Film

Doc ‘The Lost Key’ Doesn’t Quite Reveal ‘the Universal Secret of Jewish Sexuality’

by

If the tagline for the new documentary The Lost Key — “The universal secret of Jewish sexuality revealed” — makes you squeamish, it’s because Jews have been fetishized and objectified using the myth of their sexual voracity for thousands of years.

If the tagline also makes you thirsty, it’s because nearly all of us want better sex and closer relationships, or at least are told we should. At least the filmmakers are Jewish — and in their admirable quest for an understanding of what makes good sex and relationships, they’ve created a mightily silly but occasionally insightful, and certainly entertaining, film.

The filmmakers needle their way into an important question.

The focal point is Rabbi Manis Friedman, a biblical scholar who sits like a jovial uncle behind his long wooden desk, dispensing wisdom to couples seeking meaning and connection. The couples sit snugly together, reflecting on their struggles toward intimacy and the ways in which kabbalistic teachings have helped them. Most interesting, however, are the interviews with Orthodox women, known as rabbanit, who are married to male rabbis. These women’s commentaries are more substantive and nuanced than many of the couples interviewed, who turned toward religion later in life — and more believable because they speak alone, away from their partners.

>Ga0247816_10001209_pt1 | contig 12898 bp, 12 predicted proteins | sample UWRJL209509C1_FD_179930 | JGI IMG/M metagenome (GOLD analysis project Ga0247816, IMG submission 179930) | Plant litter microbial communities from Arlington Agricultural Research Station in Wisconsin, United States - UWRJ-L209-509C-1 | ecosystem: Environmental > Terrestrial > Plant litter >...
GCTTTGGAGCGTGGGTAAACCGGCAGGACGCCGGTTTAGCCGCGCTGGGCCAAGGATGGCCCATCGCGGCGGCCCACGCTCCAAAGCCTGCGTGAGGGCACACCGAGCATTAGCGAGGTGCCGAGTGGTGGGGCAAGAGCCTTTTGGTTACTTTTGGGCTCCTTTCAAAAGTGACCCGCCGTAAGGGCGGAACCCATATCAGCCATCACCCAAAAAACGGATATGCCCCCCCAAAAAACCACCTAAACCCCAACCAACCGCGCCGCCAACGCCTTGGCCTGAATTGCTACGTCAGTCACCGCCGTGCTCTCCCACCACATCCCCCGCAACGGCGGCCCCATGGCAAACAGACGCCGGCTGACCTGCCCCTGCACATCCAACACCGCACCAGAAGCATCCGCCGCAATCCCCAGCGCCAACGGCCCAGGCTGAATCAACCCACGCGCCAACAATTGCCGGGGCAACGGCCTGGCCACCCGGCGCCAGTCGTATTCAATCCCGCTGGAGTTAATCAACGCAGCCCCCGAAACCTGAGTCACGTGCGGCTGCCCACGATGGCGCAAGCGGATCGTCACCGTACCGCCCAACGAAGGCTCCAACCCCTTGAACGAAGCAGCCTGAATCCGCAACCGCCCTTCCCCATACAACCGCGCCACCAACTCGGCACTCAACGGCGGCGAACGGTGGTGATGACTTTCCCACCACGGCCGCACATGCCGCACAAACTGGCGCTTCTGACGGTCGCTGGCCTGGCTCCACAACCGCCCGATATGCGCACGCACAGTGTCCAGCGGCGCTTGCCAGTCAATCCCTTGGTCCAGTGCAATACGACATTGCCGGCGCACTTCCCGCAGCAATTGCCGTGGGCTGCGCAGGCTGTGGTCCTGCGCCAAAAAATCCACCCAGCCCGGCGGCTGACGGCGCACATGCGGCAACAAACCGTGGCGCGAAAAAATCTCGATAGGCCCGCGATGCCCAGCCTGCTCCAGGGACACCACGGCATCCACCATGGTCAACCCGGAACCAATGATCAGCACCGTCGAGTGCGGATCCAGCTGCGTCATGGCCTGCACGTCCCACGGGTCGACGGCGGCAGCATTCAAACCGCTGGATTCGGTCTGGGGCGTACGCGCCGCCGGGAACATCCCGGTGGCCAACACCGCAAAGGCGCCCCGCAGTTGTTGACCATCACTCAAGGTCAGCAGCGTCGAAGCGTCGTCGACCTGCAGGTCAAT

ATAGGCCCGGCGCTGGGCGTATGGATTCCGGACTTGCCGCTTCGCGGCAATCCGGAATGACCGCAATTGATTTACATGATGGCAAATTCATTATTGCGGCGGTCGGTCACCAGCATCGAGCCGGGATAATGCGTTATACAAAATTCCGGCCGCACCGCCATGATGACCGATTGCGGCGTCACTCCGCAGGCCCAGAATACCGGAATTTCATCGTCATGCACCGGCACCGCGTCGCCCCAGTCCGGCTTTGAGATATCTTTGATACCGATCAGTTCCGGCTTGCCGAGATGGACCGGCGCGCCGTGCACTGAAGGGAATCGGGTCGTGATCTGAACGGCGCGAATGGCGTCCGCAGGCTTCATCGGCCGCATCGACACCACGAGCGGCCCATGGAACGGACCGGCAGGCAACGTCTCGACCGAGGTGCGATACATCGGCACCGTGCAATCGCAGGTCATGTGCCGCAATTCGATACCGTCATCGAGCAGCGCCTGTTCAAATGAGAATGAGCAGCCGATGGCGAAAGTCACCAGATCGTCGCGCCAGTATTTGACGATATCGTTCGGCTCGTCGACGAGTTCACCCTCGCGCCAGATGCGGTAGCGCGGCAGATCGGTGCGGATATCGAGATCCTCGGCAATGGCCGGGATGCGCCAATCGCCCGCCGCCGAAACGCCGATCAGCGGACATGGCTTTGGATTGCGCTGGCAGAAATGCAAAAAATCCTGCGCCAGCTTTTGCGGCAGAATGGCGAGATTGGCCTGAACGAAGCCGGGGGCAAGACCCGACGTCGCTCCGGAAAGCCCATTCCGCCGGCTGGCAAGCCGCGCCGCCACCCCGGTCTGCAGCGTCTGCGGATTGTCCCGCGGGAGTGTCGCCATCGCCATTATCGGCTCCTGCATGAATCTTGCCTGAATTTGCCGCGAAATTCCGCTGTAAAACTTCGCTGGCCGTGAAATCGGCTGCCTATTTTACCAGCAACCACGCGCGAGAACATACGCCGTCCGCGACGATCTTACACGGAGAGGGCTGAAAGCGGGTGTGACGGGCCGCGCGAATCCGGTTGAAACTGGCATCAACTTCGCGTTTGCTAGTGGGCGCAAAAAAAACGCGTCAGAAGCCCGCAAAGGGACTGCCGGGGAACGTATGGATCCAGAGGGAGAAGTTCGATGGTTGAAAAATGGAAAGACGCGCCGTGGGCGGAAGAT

But complication is present throughout the film, if sometimes glossed over. Despite a garish visual sensibility that’s overly reliant on curly gold text and beaches at sunset, the filmmakers needle their way into an important question: When sex seems so available and external, what could exist, intimately and unseen, between two people?

This is a film for earnest seekers, or for those with a high tolerance for others’ self-righteousness. Most of us, at one time or another, are both.

The Lost Key

Directed by Ricardo Adler and Manis Friedman

Distributed by International Film Circuit

Opens August 12, Village East Cinema